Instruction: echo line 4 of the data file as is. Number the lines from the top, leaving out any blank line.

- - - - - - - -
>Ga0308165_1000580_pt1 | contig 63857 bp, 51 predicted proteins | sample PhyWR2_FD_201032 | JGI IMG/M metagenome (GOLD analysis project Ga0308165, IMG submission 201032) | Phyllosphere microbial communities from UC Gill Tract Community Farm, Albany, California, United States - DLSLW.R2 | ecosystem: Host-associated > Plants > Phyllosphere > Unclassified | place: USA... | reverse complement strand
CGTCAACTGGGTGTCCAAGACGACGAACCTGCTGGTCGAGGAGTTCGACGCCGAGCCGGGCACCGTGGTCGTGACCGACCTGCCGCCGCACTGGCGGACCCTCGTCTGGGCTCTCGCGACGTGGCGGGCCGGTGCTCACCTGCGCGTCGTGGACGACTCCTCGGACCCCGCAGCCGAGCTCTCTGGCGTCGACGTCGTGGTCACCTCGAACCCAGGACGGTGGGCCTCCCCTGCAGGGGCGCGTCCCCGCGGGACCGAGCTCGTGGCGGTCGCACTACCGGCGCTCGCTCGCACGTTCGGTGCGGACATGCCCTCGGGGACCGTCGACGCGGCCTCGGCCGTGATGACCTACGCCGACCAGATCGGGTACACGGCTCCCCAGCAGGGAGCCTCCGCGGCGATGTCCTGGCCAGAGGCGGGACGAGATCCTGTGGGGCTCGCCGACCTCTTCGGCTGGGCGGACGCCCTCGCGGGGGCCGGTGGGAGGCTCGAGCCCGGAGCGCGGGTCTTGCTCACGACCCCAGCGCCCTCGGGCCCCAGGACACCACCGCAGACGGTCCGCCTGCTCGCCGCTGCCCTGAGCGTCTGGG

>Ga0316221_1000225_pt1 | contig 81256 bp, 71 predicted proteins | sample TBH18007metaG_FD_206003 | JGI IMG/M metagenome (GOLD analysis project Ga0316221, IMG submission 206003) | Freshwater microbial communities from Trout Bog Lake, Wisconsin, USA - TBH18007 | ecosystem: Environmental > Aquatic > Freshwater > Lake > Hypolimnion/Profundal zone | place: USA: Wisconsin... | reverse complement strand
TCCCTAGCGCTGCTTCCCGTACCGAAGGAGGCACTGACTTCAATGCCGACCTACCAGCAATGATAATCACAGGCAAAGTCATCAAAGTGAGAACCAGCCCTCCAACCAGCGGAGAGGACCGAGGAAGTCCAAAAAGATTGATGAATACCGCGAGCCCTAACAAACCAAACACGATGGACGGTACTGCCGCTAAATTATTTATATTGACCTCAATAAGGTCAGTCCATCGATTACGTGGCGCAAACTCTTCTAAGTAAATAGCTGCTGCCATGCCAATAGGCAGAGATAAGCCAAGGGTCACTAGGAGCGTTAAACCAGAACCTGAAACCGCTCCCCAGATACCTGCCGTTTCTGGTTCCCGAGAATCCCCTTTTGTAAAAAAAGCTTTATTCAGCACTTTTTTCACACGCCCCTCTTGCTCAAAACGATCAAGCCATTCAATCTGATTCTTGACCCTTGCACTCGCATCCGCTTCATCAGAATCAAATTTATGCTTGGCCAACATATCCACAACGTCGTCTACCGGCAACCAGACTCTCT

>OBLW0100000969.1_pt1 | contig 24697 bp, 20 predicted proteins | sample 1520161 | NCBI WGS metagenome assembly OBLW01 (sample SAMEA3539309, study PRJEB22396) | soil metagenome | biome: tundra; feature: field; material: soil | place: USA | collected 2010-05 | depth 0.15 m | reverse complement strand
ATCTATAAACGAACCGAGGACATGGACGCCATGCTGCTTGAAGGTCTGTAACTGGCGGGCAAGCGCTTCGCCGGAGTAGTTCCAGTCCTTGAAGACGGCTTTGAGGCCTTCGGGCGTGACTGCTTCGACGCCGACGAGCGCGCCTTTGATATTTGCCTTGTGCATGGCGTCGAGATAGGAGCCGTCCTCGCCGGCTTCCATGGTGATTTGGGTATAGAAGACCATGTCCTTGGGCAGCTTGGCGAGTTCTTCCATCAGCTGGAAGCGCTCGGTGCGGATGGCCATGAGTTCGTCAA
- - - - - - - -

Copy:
TCCCTAGCGCTGCTTCCCGTACCGAAGGAGGCACTGACTTCAATGCCGACCTACCAGCAATGATAATCACAGGCAAAGTCATCAAAGTGAGAACCAGCCCTCCAACCAGCGGAGAGGACCGAGGAAGTCCAAAAAGATTGATGAATACCGCGAGCCCTAACAAACCAAACACGATGGACGGTACTGCCGCTAAATTATTTATATTGACCTCAATAAGGTCAGTCCATCGATTACGTGGCGCAAACTCTTCTAAGTAAATAGCTGCTGCCATGCCAATAGGCAGAGATAAGCCAAGGGTCACTAGGAGCGTTAAACCAGAACCTGAAACCGCTCCCCAGATACCTGCCGTTTCTGGTTCCCGAGAATCCCCTTTTGTAAAAAAAGCTTTATTCAGCACTTTTTTCACACGCCCCTCTTGCTCAAAACGATCAAGCCATTCAATCTGATTCTTGACCCTTGCACTCGCATCCGCTTCATCAGAATCAAATTTATGCTTGGCCAACATATCCACAACGTCGTCTACCGGCAACCAGACTCTCT